Beyond each of these tragedies, lies the depressing set piece; the ensuing media coverage that has come to feel rote and futile.
There are the interviews with the survivors; the tales of heroism amidst the carnage; the ritualistic discussion, that typically goes nowhere, of gun control laws; the sound bites describing the perpetrator as quiet, a "bit of a loner".
And, of course, there's the race to get the first picture of the murderer.
The time has long since come for the media to recognize a simple fact: that picture is a big part of this problem.
As the police might say, it provides probable cause.
We live in an age of celebrity and instant communication. Too many people want to be famous and too many of them will settle for infamy, to get them there.
The media give them that, every time the murderers' pictures are published; every time their stories are told.
The murderers go out in what they see as a blaze of media glory.
Would they commit these atrocities if they knew that what awaited them, instead of fame, was anonymity?
In 1999, when the Columbine shootings left 12 victims dead and another 21 injured, Time magazine, which is usually a pretty smart publication, printed what struck me as the dumbest cover I had ever seen on a magazine.
The cover had small pictures of each of the dead. But they were dwarfed by much larger pictures of the two murderers, smiling, from their yearbook.
We know none of the victims' names. But those of the killers have been seared into our memories.
The accompanying headline read: The Monsters Next Door. Why Did They Do It?
The answer, to me, was self-evident.
I cannot prove that the murderers at Columbine or Sandy Hook Elementary were attention seekers, driven by a wish for posthumous celebrity.
Despite the surface similarities, the circumstances leading to the slaughter of innocents in school shootings are invariably different. And the perpetrators all turn the gun on themselves. They're never around to answer questions.
But I do know that each of murderers is rewarded by what Andy Warhol called fifteen minutes of fame.
Why do the media have to give them that?
When Columbine happened I was working for ABC News. I sent an email to the president of the network, David Westin. In it, I asked him to consider that the media were a contributing factor in the social equation that led to school shootings.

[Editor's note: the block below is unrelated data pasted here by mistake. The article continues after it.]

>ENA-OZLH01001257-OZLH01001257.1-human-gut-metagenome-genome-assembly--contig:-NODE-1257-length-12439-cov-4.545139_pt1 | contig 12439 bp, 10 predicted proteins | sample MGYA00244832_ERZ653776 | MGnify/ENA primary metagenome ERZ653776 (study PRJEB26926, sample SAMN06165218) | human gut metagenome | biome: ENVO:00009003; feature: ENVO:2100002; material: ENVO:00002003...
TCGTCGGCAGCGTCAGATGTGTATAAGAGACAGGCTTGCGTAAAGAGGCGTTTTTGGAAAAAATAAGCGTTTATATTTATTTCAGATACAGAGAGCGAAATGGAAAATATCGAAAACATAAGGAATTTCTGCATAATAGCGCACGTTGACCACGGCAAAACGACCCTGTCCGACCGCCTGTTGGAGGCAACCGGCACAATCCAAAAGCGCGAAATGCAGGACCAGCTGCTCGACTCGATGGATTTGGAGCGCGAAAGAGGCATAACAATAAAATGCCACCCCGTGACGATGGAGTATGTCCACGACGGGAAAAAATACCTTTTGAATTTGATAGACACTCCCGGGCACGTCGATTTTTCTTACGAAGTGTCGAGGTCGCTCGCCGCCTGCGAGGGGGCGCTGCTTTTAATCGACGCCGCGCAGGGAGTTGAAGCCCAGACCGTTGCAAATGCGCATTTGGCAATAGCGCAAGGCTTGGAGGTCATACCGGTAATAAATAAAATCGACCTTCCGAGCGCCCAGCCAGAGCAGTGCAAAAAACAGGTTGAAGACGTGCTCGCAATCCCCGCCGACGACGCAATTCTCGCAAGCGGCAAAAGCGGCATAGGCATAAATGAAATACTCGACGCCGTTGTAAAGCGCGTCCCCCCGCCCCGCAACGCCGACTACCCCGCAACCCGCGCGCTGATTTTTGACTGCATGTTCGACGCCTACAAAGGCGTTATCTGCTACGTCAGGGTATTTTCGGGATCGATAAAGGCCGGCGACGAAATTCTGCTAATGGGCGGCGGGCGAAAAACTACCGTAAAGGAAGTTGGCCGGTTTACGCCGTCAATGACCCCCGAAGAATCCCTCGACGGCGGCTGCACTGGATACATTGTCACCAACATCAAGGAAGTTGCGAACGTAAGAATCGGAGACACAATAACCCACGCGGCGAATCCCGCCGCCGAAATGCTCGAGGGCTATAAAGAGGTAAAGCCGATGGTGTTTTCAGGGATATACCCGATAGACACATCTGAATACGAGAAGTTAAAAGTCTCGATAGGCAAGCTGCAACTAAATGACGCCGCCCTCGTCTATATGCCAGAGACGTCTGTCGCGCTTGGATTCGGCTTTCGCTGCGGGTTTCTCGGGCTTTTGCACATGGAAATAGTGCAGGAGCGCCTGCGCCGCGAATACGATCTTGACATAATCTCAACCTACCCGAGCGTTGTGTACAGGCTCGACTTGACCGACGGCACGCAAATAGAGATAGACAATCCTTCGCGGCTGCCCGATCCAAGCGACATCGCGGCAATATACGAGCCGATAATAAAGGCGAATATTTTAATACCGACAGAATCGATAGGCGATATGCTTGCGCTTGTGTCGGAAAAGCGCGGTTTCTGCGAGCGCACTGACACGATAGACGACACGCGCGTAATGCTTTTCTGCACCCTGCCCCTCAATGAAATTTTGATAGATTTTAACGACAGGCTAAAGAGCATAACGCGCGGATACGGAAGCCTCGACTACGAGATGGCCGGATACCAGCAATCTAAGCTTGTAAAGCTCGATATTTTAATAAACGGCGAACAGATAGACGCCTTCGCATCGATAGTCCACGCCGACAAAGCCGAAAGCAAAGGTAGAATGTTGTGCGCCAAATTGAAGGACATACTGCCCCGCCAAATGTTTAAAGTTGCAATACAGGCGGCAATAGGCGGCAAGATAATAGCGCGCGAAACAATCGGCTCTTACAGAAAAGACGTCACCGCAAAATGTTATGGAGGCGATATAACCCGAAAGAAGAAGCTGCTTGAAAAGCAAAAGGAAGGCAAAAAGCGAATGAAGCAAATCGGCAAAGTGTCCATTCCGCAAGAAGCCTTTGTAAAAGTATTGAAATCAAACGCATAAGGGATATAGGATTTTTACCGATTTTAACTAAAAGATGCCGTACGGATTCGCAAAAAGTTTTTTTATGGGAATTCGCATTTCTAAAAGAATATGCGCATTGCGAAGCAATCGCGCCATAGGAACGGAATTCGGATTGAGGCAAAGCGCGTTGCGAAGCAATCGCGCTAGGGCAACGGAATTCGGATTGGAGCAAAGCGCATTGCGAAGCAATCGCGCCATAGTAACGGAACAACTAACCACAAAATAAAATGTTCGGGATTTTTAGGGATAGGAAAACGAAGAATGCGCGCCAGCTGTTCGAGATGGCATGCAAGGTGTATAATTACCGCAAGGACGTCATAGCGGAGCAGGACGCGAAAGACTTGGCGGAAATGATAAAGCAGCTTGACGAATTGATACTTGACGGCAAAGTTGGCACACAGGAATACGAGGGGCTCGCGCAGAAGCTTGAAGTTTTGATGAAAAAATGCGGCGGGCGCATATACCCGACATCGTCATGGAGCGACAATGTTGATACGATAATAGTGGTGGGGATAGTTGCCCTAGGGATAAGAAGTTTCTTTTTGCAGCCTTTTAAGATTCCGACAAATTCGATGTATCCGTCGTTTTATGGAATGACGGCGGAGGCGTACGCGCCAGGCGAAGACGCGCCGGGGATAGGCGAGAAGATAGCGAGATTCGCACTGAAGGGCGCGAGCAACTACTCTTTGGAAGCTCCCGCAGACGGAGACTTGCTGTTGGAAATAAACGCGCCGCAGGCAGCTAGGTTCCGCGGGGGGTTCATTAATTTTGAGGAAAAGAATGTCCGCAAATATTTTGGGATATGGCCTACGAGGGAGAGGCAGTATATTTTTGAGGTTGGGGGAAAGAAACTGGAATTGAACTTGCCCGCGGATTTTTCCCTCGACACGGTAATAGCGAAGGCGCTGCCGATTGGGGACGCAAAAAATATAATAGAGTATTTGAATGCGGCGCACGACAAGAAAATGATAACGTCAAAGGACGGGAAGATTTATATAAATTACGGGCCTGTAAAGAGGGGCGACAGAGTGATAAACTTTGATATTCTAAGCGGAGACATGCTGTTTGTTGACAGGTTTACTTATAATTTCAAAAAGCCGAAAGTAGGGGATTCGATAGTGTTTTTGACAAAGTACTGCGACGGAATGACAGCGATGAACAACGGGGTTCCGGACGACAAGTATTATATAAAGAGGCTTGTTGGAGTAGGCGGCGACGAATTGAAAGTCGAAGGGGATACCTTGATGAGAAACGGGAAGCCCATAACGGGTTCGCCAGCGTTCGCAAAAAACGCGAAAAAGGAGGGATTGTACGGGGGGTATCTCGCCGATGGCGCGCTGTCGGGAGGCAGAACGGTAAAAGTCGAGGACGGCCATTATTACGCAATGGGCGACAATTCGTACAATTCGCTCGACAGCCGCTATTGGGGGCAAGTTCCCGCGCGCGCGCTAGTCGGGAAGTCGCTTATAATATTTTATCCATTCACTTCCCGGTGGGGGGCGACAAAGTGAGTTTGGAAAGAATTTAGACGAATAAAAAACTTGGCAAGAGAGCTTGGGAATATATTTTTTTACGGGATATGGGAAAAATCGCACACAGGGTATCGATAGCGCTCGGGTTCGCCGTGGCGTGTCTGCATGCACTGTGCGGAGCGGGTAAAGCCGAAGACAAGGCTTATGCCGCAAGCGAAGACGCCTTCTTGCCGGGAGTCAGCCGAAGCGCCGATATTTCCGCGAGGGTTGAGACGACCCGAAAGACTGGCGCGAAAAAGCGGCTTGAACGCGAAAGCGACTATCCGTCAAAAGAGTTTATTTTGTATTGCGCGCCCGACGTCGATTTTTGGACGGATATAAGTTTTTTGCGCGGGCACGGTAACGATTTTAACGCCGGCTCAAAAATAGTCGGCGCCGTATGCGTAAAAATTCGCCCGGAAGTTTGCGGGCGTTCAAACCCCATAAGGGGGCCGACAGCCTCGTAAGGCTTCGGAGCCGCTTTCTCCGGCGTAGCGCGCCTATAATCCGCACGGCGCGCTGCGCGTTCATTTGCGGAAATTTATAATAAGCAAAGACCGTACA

I suggested that ABC could set a new standard for how these kinds of stories are covered. I told him that the next time a Columbine happened, ABC should not identify the killers. If intended celebrity was indeed behind their terrible crimes, the media should deny the murderers that.
I stipulated to Westin that journalists should, in every other way, report the story thoroughly. We should investigate who the perpetrators were; what kind of families they came from; how they were treated at school by classmates and teachers. And, of course, where they got the guns.
But, I said, we could do all that and simply not reveal their names. Not show their pictures. Not make them famous. Just call them Murderer 1 and Murderer 2. Deny them any kind of personal exposure. Sentence them to a death in absolute obscurity.
The response I got from my boss had a patronizing air to it. He told me that, in the age of the internet, the information would be out there anyway and that not putting it on television would not change that.
Of course the information is out there. But when it's on the net, people have to look for it. Mass media coverage is the opposite of that.
Mass media coverage looks for us. It wants to attract attention. No one reading this piece had to go searching for information on the massacre in Connecticut. It found you, the same way gossip about the Kardashians does.
I happen to believe the US does need much stricter gun control laws. But given the resistance of the unholy alliance that is the NRA, the GOP and Fox News, that is unlikely to happen. And it's absolutely certain not to happen quickly enough.
If I were President Obama, this is what I would do. I would summon the heads of major US media organizations to a meeting in Washington. I would urge them to stop oxygenating these murderers, to stop identifying them. Stop putting their pictures on magazine covers and on news networks. Give them the John Doe treatment they so richly deserve.
When the media execs come back with their slippery slope arguments about freedom of the press, I would call them on that. I would use the bully pulpit to do right by America. I would tell them that they have social responsibilities and that they should have come up with this approach themselves.
Then I would address the country from the Oval Office and send a message to anybody who thinks that shooting a bunch of school kids is going to make them famous. Let them know that all they'll end up with is their self-inflicted bullet to the head, and an express ticket to hell.
Maybe I'm wrong on this. Maybe celebrity has nothing do with what drives these killers. But I don't think so.
And given the futility of the set piece coverage of these tragedies, the sheer repetitiveness of it, where no one has any answers, only questions and cries for help, where is the harm in trying?
Because Americans have always had guns. Something else has changed in the social equation.
I believe it has to do with the need to be famous, the willingness of some sick people to go to the most horrific lengths to achieve that, and the role the media play.
By the way, ABC News scooped the world by getting the first picture of the killer in Connecticut.
He's no longer the network's president. But I'm sure David Westin would have been proud.
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